Frigid air from the North Pole: What's this polar vortex?
Americans in two dozen states from the Midwest to the Southeast and Northeast are shivering this week courtesy of a distorted polar vortex. The rush of cold air it's sending southward is the biggest visitor from the North Pole since Santa Claus. The gifts it brings, however, are chilling and generally unwelcome. Much of the United States has plunged into a deep freeze from record low temperatures.
CNN International senior meteorologist Brandon Miller answers a few pressing questions about this phenomenon.
What is a polar vortex? What distinguishes it?
The polar vortex, as it sounds, is circulation of strong, upper-level winds that normally surround the northern pole in a counterclockwise direction -- a polar low-pressure system. These winds tend to keep the bitter cold air locked in the Arctic regions of the Northern Hemisphere. It is not a single storm. On occasion, this vortex can become distorted and dip much farther south than you would normally find it, allowing cold air to spill southward.
How frequently does this polar vortex distortion occur?
The upper-level winds that make up the polar vortex change in intensity from time to time. When those winds decrease significantly, it can allow the vortex to become distorted, and the result is a jet stream that plunges deep into southern latitudes, bringing the cold, dense Arctic air spilling down with it. This oscillation is known as the Arctic Oscillation and it can switch from a positive phase to negative phase a few times per year. This oscillation -- namely the negative phase where the polar winds are weaker -- tends to lead to major cold air outbreaks in one or more regions of the planet.
Where on Earth can this happen?
The polar vortex can lead to major cold air outbreaks in any portion of the Northern Hemisphere -- North America, Europe and Asia. This will lead to cold snaps in multiple locations, though not always.
How dangerous is a polar vortex distortion as compared to a tornado or hurricane?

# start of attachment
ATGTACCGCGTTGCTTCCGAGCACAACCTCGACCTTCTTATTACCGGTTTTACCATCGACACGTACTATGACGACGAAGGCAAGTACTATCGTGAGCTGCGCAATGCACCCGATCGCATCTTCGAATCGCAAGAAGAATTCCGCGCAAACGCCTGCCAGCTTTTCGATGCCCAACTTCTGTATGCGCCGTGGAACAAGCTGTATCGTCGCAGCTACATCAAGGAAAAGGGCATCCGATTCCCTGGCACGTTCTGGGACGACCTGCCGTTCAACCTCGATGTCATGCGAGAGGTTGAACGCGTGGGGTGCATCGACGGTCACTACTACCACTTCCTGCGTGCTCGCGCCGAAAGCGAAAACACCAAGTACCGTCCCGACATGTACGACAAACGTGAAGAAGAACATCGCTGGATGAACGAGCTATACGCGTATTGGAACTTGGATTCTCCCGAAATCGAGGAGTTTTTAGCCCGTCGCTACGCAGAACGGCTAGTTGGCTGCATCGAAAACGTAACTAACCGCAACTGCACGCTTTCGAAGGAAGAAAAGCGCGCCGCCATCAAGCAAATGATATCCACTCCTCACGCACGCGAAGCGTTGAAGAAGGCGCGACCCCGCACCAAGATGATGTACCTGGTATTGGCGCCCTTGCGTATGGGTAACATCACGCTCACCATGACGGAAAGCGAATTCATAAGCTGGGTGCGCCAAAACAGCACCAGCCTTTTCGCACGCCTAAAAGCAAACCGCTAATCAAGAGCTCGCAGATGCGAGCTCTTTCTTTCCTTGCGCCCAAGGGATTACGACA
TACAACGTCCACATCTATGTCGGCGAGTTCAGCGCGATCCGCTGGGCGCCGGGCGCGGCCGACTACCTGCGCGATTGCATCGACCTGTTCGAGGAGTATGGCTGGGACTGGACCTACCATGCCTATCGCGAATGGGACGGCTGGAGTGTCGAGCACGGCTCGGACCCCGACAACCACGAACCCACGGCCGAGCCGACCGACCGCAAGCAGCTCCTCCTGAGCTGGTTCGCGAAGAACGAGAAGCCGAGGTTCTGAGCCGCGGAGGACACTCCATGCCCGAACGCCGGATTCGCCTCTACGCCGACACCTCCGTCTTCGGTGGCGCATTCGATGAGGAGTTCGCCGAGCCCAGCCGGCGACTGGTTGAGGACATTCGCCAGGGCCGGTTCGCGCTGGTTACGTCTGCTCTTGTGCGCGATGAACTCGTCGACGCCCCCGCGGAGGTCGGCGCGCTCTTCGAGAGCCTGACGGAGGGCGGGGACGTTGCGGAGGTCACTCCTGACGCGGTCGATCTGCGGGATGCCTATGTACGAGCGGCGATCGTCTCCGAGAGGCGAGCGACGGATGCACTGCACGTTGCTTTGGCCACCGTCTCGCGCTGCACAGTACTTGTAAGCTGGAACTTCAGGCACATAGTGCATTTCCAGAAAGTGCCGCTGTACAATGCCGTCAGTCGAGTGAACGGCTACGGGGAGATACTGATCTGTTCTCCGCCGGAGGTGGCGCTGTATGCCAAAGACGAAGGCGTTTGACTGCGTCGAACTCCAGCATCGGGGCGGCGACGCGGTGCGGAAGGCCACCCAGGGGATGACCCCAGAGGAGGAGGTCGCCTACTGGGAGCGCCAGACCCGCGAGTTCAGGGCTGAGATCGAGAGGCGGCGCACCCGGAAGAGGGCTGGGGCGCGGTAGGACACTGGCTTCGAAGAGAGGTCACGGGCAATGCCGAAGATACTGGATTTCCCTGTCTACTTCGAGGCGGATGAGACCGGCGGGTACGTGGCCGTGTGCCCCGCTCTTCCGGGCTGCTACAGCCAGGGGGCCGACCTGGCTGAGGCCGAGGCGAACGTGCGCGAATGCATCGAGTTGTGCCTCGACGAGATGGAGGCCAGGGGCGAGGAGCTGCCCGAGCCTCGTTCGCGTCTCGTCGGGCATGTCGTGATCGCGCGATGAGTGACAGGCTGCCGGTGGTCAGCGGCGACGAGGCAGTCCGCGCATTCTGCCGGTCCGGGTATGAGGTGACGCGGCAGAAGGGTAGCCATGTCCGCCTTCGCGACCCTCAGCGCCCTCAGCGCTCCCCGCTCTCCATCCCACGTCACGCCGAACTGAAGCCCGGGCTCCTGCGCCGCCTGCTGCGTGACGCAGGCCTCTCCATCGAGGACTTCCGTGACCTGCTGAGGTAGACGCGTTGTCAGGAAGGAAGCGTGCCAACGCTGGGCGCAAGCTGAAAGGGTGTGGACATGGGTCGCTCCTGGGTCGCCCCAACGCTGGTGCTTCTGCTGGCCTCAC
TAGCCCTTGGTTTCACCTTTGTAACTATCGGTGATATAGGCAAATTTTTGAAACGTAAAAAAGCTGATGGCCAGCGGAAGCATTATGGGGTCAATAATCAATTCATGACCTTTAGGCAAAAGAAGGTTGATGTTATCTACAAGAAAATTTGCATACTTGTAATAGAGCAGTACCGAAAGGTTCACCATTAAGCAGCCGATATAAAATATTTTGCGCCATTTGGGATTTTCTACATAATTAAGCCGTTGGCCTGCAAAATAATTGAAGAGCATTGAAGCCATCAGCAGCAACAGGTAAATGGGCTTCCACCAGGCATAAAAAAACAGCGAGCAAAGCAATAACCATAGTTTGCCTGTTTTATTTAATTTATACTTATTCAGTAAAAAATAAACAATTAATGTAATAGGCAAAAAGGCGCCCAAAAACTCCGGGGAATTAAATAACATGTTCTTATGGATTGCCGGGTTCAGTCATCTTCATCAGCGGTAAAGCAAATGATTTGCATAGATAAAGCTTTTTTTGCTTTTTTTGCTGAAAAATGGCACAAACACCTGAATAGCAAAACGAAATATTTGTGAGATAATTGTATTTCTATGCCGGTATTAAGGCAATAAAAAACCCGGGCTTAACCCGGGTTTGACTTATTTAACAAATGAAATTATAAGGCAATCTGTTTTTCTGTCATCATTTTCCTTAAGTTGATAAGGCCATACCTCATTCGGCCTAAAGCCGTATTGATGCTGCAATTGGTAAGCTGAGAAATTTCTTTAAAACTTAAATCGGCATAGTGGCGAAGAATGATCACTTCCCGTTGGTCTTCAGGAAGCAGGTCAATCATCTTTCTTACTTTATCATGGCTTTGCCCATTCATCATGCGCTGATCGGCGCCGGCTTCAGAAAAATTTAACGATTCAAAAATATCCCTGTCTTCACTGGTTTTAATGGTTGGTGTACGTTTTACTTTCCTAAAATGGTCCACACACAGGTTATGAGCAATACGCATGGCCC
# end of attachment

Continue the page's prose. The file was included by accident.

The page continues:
Completely different type of systems. A cold air outbreak caused by the polar vortex is much more widespread and lasts longer than a single storm. With the widespread drop in temperature, however, you can see significant winter storms develop, especially when the cold air is initially advancing into a previously warm region -- much like the nor'easter this past week.
When was the last big one to hit a densely populated area?
Serious cold snaps happen several times a year, though in different regions of the world and with different severities. Last March saw a significant decrease in temperature as a result of the polar vortex pushing into much of Europe. Many locations experienced an Easter holiday that was much colder than their Christmas holiday. The United Kingdom, for instance, had its coldest March in 50 years.
If you get caught up in one, what should you do?
Again, it's not a "storm" that you get caught in. But when faced with significant cold temperatures, you should stay inside whenever possible, layer clothing if you must be outside, winterize your home and car, etc.
Is it a side effect of global warming and should we expect more events like this?
This is a hotly researched topic. In short, yes, it could be. It seems counterintuitive that global warming could cause significant cold snaps like this one, but some research shows that it could. We know that different types of extreme weather can result from the overall warming of the planet, melting of the Arctic Sea ice, etc. This includes extreme distortions of the jet stream, which can cause heat waves in summer and cold snaps in winter.
Parts of Western Europe have been battered by the worst storms for two decades during the past week -- are they related to the weather system in the United States?
They are related in a sense, but I wouldn't say "caused by." The storms in Europe are the result of a persistent pattern that has seen the jet stream parked near the United Kingdom and Ireland, which has brought a train of storm systems over the British Isles. This is the same jet stream, of course, that has plunged deep into the southern portions of the United States. So, the jet stream has been "stuck" in a position that is allowing cold Arctic air to spill into much of the United States and Canada. But it is in a position that is bringing warmer, moist air from the Atlantic over Northwest Europe, resulting in the stormy conditions.